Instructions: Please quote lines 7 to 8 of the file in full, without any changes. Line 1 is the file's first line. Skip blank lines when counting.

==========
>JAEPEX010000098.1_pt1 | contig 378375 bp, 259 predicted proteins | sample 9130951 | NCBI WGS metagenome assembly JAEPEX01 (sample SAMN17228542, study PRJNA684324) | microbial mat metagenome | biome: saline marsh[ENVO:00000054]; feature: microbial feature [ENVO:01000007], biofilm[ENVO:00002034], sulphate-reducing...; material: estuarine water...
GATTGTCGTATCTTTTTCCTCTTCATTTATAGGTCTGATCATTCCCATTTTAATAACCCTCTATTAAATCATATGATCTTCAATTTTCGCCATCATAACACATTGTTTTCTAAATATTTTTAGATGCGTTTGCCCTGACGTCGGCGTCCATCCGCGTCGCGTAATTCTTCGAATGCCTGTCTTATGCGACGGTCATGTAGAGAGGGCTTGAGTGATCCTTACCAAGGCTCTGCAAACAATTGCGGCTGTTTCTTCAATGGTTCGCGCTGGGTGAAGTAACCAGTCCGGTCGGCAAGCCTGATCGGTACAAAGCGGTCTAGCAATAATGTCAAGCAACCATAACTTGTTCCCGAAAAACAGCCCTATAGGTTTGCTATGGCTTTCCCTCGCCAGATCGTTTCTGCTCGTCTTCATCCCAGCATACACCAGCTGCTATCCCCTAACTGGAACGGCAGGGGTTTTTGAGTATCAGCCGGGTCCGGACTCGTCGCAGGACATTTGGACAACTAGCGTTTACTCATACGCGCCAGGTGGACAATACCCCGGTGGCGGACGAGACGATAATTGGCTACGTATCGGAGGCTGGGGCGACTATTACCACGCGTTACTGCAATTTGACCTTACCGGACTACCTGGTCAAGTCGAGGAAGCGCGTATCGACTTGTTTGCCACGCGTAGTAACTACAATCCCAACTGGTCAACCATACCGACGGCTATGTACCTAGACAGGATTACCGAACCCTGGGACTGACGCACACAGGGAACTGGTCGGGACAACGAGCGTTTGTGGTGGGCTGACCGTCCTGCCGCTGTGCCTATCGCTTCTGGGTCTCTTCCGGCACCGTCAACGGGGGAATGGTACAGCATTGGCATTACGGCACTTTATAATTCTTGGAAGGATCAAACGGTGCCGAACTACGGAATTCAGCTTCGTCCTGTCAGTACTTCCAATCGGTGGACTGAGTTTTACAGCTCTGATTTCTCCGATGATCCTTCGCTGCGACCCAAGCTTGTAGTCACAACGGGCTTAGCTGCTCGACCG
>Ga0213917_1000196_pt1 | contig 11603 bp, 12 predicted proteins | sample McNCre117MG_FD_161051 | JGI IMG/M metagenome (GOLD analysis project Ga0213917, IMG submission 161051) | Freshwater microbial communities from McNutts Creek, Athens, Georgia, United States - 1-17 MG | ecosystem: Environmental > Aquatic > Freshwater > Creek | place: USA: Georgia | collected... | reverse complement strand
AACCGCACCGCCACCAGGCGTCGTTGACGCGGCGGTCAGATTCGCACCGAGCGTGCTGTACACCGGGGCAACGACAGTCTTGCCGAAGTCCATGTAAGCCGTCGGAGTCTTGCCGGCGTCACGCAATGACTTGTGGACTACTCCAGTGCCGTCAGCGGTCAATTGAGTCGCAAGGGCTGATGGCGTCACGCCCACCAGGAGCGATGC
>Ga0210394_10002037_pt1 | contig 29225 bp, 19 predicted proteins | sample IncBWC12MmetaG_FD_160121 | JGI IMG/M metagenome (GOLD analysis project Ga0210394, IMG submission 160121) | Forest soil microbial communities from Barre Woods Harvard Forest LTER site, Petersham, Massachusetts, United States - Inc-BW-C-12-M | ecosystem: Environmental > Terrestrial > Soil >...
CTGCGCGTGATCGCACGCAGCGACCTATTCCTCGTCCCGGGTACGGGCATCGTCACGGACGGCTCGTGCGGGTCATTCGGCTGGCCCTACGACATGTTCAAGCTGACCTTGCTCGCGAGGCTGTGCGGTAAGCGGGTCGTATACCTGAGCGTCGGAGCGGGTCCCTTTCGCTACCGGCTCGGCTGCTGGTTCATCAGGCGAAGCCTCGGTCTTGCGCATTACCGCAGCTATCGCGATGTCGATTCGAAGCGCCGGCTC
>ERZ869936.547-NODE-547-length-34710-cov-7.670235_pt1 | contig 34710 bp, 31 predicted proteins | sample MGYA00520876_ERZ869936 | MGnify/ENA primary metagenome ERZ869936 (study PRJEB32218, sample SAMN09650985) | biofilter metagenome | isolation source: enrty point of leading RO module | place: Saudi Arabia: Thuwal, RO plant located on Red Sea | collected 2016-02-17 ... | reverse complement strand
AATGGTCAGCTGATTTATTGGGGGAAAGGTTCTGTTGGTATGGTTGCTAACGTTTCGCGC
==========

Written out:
>ERZ869936.547-NODE-547-length-34710-cov-7.670235_pt1 | contig 34710 bp, 31 predicted proteins | sample MGYA00520876_ERZ869936 | MGnify/ENA primary metagenome ERZ869936 (study PRJEB32218, sample SAMN09650985) | biofilter metagenome | isolation source: enrty point of leading RO module | place: Saudi Arabia: Thuwal, RO plant located on Red Sea | collected 2016-02-17 ... | reverse complement strand
AATGGTCAGCTGATTTATTGGGGGAAAGGTTCTGTTGGTATGGTTGCTAACGTTTCGCGC